After Brain Surgery

Hilary when she got home from surgery

Brain Surgery sounds so scary. No one wants it, but if there’s something wrong, it’s essential to take care of it.

As you know, my beautiful sister, Lori, passed away from a ruptured brain aneurysm. So, when the neurosurgeons told me to get the surgery done to correct my aneurysm, I hesitantly said, “Okay.” (I got three opinions.)

It’s been a long ride from the time I decided to get the surgery done to now, post-surgery.

My thoughts before surgery – will I be the same person? will I act differently? will I look differently?

My hospital experience

I was asked to be at Mt Sinai West at 9 am. The staff told me no food or drink after midnight. So, I walked in craving coffee. My husband took me to the hospital, and my daughter and her husband met me there. I was scared, nervous, and anxious.

I was so afraid that I wouldn’t be around to tell this story.

The anesthesiologist met me and asked me a few questions. I looked at him and really got scared. He was so young. He looked like he was 14. My daughter said, “Mom, he will probably be more careful. Would you rather have an old man with shaking hands do the anesthesia?”


At around 11ish, I was brought to surgery. There was a lot of equipment around me and Tim, the admitting nurse tried to comfort me. (He was amazing.) Within moments, I was asleep. They gave me general anesthesia, so I was completely out on an incubator, which scared the pants off me prior to surgery.

The surgeon, Dr. Christopher Kellner, put a catheter in my groin and looked carefully at the aneurysm. He felt that if he put a coil in the aneurysm, I would have a stroke. Instead, Dr. Kellner put in a flow diverter stent to divert the blood away from the aneurysm. So, eventually, it would shrivel up and fade away.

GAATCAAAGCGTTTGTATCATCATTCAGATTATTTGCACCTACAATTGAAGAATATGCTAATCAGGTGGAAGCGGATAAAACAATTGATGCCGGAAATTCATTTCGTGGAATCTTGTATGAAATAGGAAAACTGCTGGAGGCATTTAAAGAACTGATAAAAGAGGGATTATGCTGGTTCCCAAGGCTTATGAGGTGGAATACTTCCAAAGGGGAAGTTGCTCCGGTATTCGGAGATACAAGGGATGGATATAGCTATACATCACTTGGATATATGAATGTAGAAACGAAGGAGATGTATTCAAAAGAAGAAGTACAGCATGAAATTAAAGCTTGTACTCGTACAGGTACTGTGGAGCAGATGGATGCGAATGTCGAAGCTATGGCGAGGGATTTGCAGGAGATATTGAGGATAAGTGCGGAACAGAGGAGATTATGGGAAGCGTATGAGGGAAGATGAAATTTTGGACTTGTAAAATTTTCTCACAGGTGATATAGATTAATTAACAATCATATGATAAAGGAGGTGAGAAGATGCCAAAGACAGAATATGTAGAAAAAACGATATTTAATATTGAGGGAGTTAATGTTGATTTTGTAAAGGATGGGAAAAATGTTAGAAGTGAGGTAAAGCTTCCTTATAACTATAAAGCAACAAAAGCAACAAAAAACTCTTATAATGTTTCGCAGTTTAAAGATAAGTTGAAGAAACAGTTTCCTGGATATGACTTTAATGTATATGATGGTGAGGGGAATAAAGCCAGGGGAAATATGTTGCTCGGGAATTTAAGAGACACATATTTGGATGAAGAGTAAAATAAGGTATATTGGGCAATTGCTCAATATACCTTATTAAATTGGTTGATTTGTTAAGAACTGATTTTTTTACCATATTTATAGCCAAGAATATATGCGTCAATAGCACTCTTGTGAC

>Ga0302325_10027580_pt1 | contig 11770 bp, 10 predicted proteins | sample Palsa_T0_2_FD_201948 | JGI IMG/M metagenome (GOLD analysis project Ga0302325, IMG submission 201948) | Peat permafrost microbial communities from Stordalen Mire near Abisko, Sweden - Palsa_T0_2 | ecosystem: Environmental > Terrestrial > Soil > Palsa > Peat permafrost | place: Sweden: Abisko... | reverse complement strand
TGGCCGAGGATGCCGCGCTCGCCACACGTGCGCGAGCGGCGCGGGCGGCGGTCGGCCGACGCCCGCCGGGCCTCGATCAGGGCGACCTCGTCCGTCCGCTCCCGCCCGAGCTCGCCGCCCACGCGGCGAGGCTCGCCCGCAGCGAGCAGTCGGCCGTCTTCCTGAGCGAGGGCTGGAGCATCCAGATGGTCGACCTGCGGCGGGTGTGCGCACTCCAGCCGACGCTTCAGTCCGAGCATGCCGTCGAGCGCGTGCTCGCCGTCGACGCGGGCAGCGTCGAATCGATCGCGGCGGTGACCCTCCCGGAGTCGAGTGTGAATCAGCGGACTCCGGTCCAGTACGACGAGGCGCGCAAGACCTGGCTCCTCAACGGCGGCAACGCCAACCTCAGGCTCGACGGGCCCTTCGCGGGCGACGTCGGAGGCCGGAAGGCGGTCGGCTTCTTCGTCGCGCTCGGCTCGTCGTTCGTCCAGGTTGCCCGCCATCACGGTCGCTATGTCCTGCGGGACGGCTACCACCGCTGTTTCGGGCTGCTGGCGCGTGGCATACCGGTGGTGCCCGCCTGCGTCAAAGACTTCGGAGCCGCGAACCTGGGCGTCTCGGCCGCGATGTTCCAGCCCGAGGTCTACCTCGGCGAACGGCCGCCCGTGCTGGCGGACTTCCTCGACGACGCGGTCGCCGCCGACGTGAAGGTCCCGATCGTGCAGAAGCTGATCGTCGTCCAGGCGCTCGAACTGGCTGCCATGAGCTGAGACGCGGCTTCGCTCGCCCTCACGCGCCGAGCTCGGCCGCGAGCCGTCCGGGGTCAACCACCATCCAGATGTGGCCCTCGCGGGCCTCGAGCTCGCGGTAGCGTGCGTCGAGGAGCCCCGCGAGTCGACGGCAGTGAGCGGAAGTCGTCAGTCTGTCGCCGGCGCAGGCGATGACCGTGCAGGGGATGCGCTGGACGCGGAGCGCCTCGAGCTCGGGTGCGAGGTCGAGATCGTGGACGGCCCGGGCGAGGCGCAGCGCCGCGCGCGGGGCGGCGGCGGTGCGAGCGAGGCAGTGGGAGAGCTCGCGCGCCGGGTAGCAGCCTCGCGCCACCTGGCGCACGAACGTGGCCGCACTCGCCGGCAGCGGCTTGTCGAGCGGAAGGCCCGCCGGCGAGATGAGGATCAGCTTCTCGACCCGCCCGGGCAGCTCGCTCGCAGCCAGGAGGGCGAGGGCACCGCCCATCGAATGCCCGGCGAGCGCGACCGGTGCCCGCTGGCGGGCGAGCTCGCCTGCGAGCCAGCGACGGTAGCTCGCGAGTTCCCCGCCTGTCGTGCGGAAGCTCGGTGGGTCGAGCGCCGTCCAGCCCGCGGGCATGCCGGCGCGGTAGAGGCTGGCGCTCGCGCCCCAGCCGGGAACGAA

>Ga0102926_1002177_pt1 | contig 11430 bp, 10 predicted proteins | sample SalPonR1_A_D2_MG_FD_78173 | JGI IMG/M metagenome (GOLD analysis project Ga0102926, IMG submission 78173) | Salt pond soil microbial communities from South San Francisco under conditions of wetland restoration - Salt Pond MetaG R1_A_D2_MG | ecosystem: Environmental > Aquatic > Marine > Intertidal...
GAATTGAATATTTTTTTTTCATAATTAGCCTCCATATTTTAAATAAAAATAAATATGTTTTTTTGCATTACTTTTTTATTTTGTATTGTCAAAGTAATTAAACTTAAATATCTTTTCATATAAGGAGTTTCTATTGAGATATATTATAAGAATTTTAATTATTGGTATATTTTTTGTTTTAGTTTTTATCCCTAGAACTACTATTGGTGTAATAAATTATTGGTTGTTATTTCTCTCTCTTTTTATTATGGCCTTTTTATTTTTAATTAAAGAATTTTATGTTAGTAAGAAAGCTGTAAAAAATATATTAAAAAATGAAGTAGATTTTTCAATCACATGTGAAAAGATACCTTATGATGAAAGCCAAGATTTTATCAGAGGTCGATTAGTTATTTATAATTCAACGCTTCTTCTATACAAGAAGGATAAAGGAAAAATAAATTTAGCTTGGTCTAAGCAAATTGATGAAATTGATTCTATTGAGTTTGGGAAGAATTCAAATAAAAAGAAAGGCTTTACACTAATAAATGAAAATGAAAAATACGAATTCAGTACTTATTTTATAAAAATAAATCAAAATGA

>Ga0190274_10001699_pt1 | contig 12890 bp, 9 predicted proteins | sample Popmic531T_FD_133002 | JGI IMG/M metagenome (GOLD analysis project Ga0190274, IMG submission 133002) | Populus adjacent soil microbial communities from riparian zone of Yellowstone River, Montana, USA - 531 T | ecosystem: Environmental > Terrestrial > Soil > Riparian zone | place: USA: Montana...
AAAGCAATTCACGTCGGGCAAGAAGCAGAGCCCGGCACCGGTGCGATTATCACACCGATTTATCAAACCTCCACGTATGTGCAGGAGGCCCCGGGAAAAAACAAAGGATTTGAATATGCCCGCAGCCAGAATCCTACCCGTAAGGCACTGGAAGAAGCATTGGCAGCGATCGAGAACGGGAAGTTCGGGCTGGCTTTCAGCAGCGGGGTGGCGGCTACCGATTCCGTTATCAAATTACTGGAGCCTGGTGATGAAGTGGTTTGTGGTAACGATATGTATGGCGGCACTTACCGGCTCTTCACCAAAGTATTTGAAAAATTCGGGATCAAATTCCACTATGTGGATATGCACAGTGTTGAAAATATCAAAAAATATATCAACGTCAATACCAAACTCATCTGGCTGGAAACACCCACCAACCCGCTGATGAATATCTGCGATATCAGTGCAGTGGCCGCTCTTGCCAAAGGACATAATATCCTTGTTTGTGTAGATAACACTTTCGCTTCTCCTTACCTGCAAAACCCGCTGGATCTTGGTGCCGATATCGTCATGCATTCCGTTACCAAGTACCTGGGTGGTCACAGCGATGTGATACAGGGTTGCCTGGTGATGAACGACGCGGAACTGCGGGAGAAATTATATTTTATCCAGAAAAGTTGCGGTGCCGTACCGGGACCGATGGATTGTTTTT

flow diverter stent

After Surgery

I don’t remember anything and my next memory was when I was in the ICU. The nurses were trying to get me to swallow a pill and at that point, I did not want any part of it. “Why can’t you give me pain meds via the IV?” I asked. They had a bit of an attitude and I’m not sure why they wanted me to swallow pills when I had to lay on my back for 4 hours post surgery.

Seriously? How was I supposed to swallow a pill lying down? They told me it was the doctor’s orders. But I find that hard to believe.

My daughter and son-in-law came to my rescue. They were wonderful. I finally got pain meds via IV and was resting. Having a horrible headache that first day, everything else, seemed to bother me. They put a catheter in my arm to measure my blood pressure, which was highly elevated that first day and they immediately gave me meds to bring it down. That catheter in my arm hurt so bad. My whole body ached.


The overnight nurses were much better than the day nurses. Tamara was so sweet. During the day I would ring the bell and no one would come. I was glad my children were there to help me navigate the situation. I told them to leave at around 8 pm.

The headache was intense. I couldn’t sleep.